United States District Court, D. New Hampshire
Michael P. Courtney, Esq. Russell F. Hilliard, Esq., Michael
Kane, pro se
McCafferty, United States District Judge
Kane, proceeding pro se, brought suit against the Town of New
Ipswich, New Hampshire, and present and former town
officials. In his original complaint (doc. no. 1), Kane
challenged defendants' efforts to collect property taxes
from him, asserting that his property is a “household
utensil” that is exempt from property tax pursuant to
RSA 80:9. The court granted defendants' motion to dismiss
Kane's original complaint due to the jurisdictional bar
of the Tax Injunction Act (“TIA”), 28 U.S.C.
§ 1341. The court, however, allowed Kane an opportunity
to file an amended complaint “to state claims arising
out of the events alleged in this case that do not challenge
the validity of the New Ipswich tax assessment and collection
process, if any such claims exist.” Doc. no. 50 at 10.
filed an amended complaint (doc. no. 51). Defendants move to
dismiss (doc. no. 54).
their motion to dismiss the original complaint, defendants
move to dismiss the amended complaint both for failure to
state a claim, under Federal Rule of Civil Procedure
12(b)(6), and for lack of subject matter jurisdiction, under
Federal Rule of Civil Procedure 12(b)(1). For purposes of
this motion, where extrinsic evidence is not an issue, the
standard of review under both rules is the same. Cf. U.S.
ex rel. Winkelman v. CVS Caremark Corp., 827 F.3d 201,
207 (1st Cir. 2016).
stated in the court's prior order, when considering
motions under Rules 12(b)(1) and 12(b)(6), the court accepts
as true the properly pleaded facts and takes all reasonable
inferences from those facts that support the plaintiff's
claims. Mulero-Carrillo v. Roman-Hernandez, 790 F.3d
99, 104 (1st Cir. 2015); New England Patriots Fans v.
Nat'l Football League, No. 16-10659-FDS, 2016 WL
3248207, at *2 (D. Mass. June 10, 2016). Based on the
properly pleaded facts, the court determines whether the
plaintiff has stated “a claim to relief that is
plausible on its face.” Bell Atl. Corp. v.
Twombly, 550 U.S. 544, 570 (2007). A claim is plausible
if the facts as pleaded, taken in the context of the
complaint and in light of “judicial experience and
common sense, ” allow the court to draw “the
reasonable inference that the defendant is liable for the
misconduct alleged.” Ashcroft v. Iqbal, 556
U.S. 662, 678-79 (2009).
amended complaint, which is 57 pages long, Kane provides a
section of factual allegations, followed by 15 counts. Kane
alleges that he has challenged town officials' authority
to collect property taxes from him for many years and has
notified town officials that their tax collection activities
violate his rights under the federal constitution. He
believes that his tax collection protests have made
defendants dislike him which has, in turn, caused him
general, Kane's claims arise from his dissatisfaction
with defendants' responses to his tax collection
protests, which he claims have been cruel, dismissive, and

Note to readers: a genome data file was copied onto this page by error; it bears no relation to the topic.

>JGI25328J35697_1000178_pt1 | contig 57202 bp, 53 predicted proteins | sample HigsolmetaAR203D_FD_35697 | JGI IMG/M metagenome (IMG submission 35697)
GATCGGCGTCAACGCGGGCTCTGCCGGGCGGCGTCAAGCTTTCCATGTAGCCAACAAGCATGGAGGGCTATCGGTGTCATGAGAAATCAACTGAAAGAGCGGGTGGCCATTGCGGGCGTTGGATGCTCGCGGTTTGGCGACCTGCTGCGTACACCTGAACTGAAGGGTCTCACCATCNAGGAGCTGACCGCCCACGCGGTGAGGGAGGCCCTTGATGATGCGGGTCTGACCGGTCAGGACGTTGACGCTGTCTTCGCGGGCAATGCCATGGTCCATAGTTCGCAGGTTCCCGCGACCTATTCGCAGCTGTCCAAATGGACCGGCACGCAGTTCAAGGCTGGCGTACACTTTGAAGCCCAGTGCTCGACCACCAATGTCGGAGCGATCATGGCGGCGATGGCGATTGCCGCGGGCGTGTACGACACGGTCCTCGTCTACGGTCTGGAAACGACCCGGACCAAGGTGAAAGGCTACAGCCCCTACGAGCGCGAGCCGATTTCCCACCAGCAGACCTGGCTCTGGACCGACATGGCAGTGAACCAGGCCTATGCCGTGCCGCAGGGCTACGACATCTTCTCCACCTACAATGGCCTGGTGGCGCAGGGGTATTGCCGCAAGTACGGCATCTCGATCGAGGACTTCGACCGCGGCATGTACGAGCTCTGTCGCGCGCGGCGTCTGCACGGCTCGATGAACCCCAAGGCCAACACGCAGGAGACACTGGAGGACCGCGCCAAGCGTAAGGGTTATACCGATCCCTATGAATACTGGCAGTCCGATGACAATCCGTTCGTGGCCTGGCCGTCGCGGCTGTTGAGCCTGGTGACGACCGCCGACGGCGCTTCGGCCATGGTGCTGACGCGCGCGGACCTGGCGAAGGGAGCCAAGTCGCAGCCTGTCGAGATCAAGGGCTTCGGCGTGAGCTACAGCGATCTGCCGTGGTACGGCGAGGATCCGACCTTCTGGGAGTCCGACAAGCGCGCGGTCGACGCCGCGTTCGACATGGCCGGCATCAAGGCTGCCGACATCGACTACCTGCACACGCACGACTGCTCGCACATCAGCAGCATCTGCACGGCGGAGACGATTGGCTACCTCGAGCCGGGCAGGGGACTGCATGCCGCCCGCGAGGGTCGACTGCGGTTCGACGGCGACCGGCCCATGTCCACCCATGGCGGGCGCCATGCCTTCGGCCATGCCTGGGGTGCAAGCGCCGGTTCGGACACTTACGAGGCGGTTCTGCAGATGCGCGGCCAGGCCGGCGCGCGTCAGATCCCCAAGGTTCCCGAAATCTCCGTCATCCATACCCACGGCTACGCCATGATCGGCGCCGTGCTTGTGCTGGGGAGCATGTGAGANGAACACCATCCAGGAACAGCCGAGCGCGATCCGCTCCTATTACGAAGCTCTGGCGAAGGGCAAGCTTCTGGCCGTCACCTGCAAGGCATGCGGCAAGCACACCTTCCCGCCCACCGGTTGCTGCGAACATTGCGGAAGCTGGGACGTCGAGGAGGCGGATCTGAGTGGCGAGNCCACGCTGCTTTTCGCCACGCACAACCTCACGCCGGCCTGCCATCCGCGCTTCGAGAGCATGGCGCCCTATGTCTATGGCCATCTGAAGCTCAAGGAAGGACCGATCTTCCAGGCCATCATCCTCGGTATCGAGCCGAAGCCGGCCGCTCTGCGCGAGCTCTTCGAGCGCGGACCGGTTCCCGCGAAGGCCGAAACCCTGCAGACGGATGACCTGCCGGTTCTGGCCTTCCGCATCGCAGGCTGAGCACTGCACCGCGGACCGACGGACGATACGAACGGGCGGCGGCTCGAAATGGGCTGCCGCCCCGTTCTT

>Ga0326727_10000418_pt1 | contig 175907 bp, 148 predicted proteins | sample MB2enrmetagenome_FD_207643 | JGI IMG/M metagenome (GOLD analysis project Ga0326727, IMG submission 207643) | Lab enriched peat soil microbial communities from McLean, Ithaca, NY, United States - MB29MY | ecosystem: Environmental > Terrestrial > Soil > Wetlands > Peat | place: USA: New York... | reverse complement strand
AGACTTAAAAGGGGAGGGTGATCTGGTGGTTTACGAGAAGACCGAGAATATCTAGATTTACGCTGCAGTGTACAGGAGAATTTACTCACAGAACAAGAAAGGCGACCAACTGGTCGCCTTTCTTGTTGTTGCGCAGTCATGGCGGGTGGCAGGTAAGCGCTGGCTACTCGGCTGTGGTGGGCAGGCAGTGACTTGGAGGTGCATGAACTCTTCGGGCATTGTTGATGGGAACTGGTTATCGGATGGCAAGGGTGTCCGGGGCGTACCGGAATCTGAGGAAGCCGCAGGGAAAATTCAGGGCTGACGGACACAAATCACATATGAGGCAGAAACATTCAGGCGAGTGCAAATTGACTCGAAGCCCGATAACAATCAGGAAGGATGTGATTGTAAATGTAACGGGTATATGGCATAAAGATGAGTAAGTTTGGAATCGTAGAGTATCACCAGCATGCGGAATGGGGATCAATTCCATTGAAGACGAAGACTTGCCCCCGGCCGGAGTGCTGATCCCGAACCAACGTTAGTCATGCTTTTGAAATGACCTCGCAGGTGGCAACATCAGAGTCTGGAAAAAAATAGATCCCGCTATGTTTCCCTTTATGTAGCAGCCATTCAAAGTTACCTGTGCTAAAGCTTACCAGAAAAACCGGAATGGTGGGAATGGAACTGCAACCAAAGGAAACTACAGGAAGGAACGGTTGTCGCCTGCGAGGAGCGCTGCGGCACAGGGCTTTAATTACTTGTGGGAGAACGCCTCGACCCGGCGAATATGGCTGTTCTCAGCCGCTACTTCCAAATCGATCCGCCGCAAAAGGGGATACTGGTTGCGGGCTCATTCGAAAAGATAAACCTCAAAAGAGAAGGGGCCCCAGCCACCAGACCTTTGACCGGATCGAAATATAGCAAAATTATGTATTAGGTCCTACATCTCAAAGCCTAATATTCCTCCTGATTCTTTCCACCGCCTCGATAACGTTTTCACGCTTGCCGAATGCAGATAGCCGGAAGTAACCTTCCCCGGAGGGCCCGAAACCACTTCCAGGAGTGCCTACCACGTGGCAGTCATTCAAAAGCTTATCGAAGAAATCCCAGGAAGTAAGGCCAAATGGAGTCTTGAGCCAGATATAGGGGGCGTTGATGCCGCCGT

insufficient. Specifically, Kane alleges that each challenge
to defendants' authority to collect his taxes “was
either ignored and not responded to at all, or responded to
with vexatious and insulting replies implying nonsense such
as the ‘Right to Know' law . . . or with feigning
of ignorance or stupidity as to comprehending what I was
asking.” Doc. no. 51 at ¶ 36. Kane also alleges a
claim against a particular official, Jessica Olson, arising
out of his interaction with her when he paid a tax bill.
Id. at ¶¶ 119-143.
brings claims pursuant to 42 U.S.C. §§ 1983, 1985,
and 1986, primarily alleging that defendants violated his
First and Fourteenth Amendment rights in the way they handled
his tax protests. He also alleges violations of his Eighth
and Thirteenth Amendment rights. Kane asks that the
individual defendants be removed from office, seeks a million
dollars in damages from each of the individual defendants,
seeks an additional 10 million dollars from Olson, and seeks
40 million dollars from the town. He also asks that the court
order criminal charges to be brought against the individual
defendants for violating his rights.
explained in the court's order granting defendants'
motion to dismiss the original complaint, see doc. no. 50,
Kane was granted leave to file an amended complaint raising
claims that do not challenge the validity of the New Ipswich
tax assessment and collection process, if any such claims
exist. Defendants move to dismiss the amended complaint,
arguing that, like Kane's original complaint, the amended
complaint again challenges the town's tax assessment and
collection process so that the claims are barred by the TIA
and fail to state any constitutional claims. In response,
Kane contends that he carefully complied with the court's
requirement that his new claims not challenge the validity of
the town's tax assessment and collection process.
does not appear to directly challenge the town's tax
assessment and collection process in his amended complaint.
He does, however, seek the immediate removal of the
individual defendants from public office and requests that
criminal charges be brought against the individual
defendants. See doc. no. 51 at ¶ 1. In that way, Kane
seeks to interfere with the town's ability to collect
taxes, which necessarily deprives this court of jurisdiction
over Kane's claims under the TIA. See, e.g., Burns v.
Conley,526 F.Supp.2d 235, 240 (D.R.I. 2007) (noting
that the Supreme Court's holding in Hib ...